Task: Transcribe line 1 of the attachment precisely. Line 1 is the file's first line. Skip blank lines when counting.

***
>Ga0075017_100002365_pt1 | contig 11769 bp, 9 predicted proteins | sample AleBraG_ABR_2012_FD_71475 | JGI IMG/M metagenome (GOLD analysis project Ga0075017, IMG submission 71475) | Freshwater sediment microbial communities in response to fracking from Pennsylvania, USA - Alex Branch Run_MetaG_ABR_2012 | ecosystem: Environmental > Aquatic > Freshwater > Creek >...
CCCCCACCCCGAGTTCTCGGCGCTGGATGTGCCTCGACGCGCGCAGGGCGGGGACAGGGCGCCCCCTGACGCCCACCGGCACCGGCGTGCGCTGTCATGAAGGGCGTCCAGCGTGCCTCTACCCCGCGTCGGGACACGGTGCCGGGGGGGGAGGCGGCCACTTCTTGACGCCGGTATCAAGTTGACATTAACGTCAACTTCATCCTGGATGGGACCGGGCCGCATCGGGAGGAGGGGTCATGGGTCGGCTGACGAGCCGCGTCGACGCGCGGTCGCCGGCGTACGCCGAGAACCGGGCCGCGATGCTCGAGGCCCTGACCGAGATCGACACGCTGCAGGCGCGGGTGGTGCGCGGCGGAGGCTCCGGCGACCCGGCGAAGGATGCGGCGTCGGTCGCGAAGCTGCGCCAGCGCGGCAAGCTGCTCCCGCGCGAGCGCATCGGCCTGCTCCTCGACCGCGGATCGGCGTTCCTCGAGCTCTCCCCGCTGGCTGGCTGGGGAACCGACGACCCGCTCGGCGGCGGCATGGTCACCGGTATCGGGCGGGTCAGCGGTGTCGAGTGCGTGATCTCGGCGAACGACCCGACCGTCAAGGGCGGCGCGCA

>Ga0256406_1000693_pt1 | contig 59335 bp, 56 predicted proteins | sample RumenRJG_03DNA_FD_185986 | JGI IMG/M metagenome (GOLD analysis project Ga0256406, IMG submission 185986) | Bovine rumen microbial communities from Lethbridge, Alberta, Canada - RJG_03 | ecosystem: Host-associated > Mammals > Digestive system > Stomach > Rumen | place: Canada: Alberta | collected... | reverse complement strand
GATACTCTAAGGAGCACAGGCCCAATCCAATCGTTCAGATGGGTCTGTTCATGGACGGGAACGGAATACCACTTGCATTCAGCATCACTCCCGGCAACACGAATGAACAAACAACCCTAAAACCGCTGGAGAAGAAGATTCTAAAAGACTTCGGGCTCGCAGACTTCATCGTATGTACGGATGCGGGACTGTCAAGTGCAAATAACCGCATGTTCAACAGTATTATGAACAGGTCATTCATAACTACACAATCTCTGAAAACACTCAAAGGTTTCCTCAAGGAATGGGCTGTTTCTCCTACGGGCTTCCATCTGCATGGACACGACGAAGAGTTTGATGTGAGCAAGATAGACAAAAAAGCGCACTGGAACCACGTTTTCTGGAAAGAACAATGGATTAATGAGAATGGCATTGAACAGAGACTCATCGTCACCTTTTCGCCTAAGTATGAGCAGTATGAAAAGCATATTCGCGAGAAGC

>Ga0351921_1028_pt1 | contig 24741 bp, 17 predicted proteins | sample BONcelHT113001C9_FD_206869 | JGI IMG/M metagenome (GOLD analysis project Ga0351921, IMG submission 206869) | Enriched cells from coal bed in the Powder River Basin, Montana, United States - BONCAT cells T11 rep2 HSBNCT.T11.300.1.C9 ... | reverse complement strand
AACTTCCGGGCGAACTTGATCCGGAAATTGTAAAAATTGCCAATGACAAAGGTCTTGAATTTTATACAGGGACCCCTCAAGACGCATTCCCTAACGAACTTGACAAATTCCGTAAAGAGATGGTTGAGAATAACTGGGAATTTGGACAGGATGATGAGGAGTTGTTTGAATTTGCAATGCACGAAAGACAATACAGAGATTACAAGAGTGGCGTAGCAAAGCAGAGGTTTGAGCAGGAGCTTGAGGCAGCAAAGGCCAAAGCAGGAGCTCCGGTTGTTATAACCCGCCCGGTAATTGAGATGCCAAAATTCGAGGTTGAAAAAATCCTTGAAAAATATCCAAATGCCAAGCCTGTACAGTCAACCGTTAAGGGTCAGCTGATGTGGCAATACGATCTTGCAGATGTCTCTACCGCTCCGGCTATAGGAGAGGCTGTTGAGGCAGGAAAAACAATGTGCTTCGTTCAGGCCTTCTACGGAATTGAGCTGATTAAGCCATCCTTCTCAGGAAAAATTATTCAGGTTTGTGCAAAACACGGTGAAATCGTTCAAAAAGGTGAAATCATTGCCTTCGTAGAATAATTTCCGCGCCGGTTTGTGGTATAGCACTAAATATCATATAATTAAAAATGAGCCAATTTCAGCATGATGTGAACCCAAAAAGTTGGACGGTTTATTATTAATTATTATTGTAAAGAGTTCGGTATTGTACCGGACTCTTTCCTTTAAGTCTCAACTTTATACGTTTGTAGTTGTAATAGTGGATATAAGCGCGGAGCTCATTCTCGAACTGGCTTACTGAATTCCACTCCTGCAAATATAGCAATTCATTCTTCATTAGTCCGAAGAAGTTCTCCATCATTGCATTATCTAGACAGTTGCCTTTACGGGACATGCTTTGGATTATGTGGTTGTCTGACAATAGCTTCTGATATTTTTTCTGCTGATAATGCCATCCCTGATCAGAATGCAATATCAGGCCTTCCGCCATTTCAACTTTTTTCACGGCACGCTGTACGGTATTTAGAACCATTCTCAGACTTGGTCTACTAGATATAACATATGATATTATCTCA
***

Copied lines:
>Ga0075017_100002365_pt1 | contig 11769 bp, 9 predicted proteins | sample AleBraG_ABR_2012_FD_71475 | JGI IMG/M metagenome (GOLD analysis project Ga0075017, IMG submission 71475) | Freshwater sediment microbial communities in response to fracking from Pennsylvania, USA - Alex Branch Run_MetaG_ABR_2012 | ecosystem: Environmental > Aquatic > Freshwater > Creek >...